The above did not happen in Durango; this is the Durango Herald’s coverage of a training exercise at an elementary school. An editor’s note above the story points out that “the events described … are not part of a true emergency.” Still, commenters are critical of the story.
New Orleans Saints quarterback Drew Brees is on the cover of the July 28 Sports Illustrated “NFL Training Camp ’14” issue wearing a TRX T-shirt. There are seven more Brees/TRX photos in the feature well, along with plugs for the TRX training system.
“A full workout on the TRX can absolutely destroy you,” Brees tells the magazine. (The story is behind a paywall.) SI’s Austin Murphy writes that the TRX Rip Trainer “looks like fun! But it’s serious fun.”
The 11-page spread on Brees and TRX fails to mention that, according to Fortune, Brees is an investor in the company that makes the TRX training system.
What Sports Illustrated says:: “This was a story about how an elite QB entering his 14th season stays at the top of his game, while affording readers access to those same training methods. It was not a story about TRX, though we should have disclosed the relationship. It was unintentional, but it should have been acknowledged.”
Washington Post columnist Gene Weingarten warned his Twitter followers this morning that his Tuesday chat intro “is long and angry and will get some people pissed!” His screed calls the BuzzFeed/Benny Johnson saga “silly” and says that “as a plagiarism scandal, this is complete bull-doody.”
It’s a pathetic little phony scandal, with a dirty secret behind it, and everyone wrapped up in it is complicit to some degree, including Buzzfeed, up there on top of that high horse whose feet are sunk in the mud, and even the indignant Internet sleuths who broke this gotcha thing, and even to a smaller degree my illustrious MSM colleagues who have been far too willing to certify this thing as a major plagiarism disgrace without asking some disturbing followup questions.
What Benny Johnson did isn’t real plagiarism, says Weingarten, because “to be guilty of theft, one must steal something of some intrinsic value” – an original insight, for example.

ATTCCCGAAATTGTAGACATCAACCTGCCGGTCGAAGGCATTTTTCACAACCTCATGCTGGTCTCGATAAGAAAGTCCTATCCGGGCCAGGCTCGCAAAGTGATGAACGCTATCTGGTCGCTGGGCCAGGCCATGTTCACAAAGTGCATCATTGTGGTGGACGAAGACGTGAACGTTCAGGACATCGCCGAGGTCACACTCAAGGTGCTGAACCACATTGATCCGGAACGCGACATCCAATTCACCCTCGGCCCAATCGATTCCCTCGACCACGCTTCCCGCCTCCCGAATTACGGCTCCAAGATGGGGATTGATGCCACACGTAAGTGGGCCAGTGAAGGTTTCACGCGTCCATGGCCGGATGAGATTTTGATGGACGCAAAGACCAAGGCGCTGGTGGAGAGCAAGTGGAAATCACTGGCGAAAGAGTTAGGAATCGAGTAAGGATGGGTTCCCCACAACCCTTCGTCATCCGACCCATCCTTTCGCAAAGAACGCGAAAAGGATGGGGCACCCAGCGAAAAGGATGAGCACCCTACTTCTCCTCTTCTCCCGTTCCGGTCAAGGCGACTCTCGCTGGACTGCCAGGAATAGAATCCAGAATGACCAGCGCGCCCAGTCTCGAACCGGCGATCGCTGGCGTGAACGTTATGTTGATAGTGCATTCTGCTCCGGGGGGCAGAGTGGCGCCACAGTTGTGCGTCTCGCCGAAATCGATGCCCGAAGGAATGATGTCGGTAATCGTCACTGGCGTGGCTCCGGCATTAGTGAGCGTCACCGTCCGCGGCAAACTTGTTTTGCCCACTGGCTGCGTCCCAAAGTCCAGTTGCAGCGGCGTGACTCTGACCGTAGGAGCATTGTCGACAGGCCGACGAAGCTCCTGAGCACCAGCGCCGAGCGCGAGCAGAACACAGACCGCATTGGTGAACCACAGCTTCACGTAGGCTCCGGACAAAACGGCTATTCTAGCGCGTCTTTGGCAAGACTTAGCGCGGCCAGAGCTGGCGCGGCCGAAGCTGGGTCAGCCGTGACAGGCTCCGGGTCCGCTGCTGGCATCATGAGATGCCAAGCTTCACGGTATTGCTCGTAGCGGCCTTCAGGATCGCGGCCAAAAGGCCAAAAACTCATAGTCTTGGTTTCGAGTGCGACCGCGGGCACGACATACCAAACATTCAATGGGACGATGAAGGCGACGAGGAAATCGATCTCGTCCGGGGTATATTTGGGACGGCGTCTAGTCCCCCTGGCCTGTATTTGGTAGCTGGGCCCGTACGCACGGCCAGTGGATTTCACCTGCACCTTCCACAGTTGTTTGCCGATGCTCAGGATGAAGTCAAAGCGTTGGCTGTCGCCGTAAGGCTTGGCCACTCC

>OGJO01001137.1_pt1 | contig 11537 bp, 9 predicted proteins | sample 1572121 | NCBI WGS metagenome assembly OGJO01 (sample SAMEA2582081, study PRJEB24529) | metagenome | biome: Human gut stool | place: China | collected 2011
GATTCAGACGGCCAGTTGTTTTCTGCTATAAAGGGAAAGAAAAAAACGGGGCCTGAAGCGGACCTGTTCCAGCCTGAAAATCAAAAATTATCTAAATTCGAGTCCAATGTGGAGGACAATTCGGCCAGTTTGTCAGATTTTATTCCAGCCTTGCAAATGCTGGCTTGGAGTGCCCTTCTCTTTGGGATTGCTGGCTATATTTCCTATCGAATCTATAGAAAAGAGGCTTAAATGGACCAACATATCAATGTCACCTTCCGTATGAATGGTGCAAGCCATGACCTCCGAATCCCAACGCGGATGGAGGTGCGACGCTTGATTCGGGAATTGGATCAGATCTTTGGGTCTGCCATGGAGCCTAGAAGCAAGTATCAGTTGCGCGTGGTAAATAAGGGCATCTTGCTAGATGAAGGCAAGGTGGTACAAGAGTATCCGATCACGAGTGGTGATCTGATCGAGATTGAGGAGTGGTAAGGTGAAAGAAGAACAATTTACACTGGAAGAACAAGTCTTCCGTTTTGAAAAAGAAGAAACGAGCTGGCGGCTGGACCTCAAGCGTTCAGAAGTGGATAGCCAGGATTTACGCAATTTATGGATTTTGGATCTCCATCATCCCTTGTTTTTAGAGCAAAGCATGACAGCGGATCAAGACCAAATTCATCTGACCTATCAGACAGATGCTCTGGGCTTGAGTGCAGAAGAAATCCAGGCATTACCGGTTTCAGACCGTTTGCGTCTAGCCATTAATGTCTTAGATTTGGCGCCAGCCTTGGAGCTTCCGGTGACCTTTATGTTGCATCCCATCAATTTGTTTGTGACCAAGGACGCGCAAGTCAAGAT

“But I contend you cannot steal something of no intrinsic value; say, a fart,” he continues. “Someone who steals a fart is a weird, disreputable person, perhaps, and even someone deserving of firing, perhaps, but not a thief. This is Mr. Benny Johnson.”
Veteran press critic Jack Shafer disagrees.
* Chatological Humor with Gene Weingarten (washingtonpost.com)
* Twitter user who exposed Johnson says a lot of the personal attacks on the fired writer were over the top, but… (talkingpointsmemo.com)
* The BuzzFeed saga explained by “Shattered Glass” GIFs (newsweek.com)
As much of world watches Gaza war in horror, members of Congress fall over each other to support Israel: http://t.co/DepO2etLQS
— The Associated Press (@AP) July 29, 2014
— The Associated Press (@AP) July 29, 2014
Ouch! “@AP Still drunk from last night?” asks one commenter.
* Newspaper newsroom employment declined by 3.2% in 2013, but the number of minority journalists at papers increased. (ASNE)
* New York Times Co. profit falls 21% in the second-quarter. Severance expenses – for Jill Abramson, no doubt – are listed at $2.2 million. (nytimes.com) | (bloomberg.com)
* It’ll be a $79 million payday for Time Warner execs if the company is sold. (qz.com)
* Ad buyers don’t give a hoot about BuzzFeed’s plagiarism scandal. (digiday.com)
* Jason Rezaian, the Washington Post correspondent being held in Iran, suffers from high blood pressure and probably doesn’t have access to his medication. (washingtonpost.com)
* Corey Pein: The most influential journopreneurs – “brand names” who go off on their own – “actually exude disdain for traditional reporters and their craft.” (thebaffler.com)
* Facebook investor Marc Andreessen takes a victory lap. (venturebeat.com)
* Rachel Smolkin quits Politico to become executive editor of CNN Politics. (cnn.com)
* Newspaper chain Morris Communications says it’s out of debt and can now offer a 401(k) match. (jacksonville.com)
* NPR to staff: Don’t use first names on second reference – unless it’s been discussed. (ethics.npr.org)
* The just-launched NPR One app targets casual public radio listeners. (newsonomics.com)
* The alt-weeklies convention “was like a three-day journalism high,” says a 24-year-old attendee. (altweeklies.com)
* Tell that to Marquette University! “An overdue book is nothing to be ashamed of.” (nypl.org)